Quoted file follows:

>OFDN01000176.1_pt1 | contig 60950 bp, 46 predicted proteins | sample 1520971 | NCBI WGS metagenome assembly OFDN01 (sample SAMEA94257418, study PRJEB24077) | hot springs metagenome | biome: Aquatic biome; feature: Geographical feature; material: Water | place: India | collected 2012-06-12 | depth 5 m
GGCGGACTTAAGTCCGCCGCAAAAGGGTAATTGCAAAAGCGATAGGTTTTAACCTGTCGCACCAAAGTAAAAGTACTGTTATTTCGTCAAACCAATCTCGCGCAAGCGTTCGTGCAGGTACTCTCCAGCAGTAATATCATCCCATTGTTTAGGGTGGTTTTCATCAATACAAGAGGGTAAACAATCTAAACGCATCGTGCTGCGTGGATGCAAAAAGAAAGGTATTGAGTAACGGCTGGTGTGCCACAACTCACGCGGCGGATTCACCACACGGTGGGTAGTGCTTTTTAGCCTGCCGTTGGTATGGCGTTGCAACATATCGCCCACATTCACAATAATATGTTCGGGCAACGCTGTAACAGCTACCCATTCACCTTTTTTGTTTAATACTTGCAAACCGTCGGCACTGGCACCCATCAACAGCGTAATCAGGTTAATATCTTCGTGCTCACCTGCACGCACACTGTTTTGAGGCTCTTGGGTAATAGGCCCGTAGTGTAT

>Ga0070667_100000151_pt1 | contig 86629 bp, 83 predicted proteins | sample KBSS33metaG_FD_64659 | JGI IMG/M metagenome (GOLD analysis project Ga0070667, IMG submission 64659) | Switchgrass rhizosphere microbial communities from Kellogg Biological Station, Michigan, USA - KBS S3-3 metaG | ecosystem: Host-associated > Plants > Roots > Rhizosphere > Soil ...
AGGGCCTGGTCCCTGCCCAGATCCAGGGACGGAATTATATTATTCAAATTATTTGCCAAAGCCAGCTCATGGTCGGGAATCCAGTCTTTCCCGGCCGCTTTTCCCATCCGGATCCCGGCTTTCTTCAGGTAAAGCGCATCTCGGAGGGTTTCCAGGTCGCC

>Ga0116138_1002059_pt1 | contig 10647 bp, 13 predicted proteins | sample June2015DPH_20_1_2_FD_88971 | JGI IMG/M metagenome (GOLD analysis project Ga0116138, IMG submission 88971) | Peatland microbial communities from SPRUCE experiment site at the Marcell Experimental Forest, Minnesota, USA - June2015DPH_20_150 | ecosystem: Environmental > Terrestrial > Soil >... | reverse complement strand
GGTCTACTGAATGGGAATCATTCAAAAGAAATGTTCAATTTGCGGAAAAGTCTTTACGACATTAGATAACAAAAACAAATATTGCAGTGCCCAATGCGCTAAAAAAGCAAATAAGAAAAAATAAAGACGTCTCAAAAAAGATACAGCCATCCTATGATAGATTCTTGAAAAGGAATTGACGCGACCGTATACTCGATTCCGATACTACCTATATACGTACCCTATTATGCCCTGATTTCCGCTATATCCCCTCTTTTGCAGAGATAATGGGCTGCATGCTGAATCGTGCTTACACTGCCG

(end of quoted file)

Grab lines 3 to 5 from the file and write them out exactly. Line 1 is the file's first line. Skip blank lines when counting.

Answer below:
>Ga0070667_100000151_pt1 | contig 86629 bp, 83 predicted proteins | sample KBSS33metaG_FD_64659 | JGI IMG/M metagenome (GOLD analysis project Ga0070667, IMG submission 64659) | Switchgrass rhizosphere microbial communities from Kellogg Biological Station, Michigan, USA - KBS S3-3 metaG | ecosystem: Host-associated > Plants > Roots > Rhizosphere > Soil ...
AGGGCCTGGTCCCTGCCCAGATCCAGGGACGGAATTATATTATTCAAATTATTTGCCAAAGCCAGCTCATGGTCGGGAATCCAGTCTTTCCCGGCCGCTTTTCCCATCCGGATCCCGGCTTTCTTCAGGTAAAGCGCATCTCGGAGGGTTTCCAGGTCGCC

>Ga0116138_1002059_pt1 | contig 10647 bp, 13 predicted proteins | sample June2015DPH_20_1_2_FD_88971 | JGI IMG/M metagenome (GOLD analysis project Ga0116138, IMG submission 88971) | Peatland microbial communities from SPRUCE experiment site at the Marcell Experimental Forest, Minnesota, USA - June2015DPH_20_150 | ecosystem: Environmental > Terrestrial > Soil >... | reverse complement strand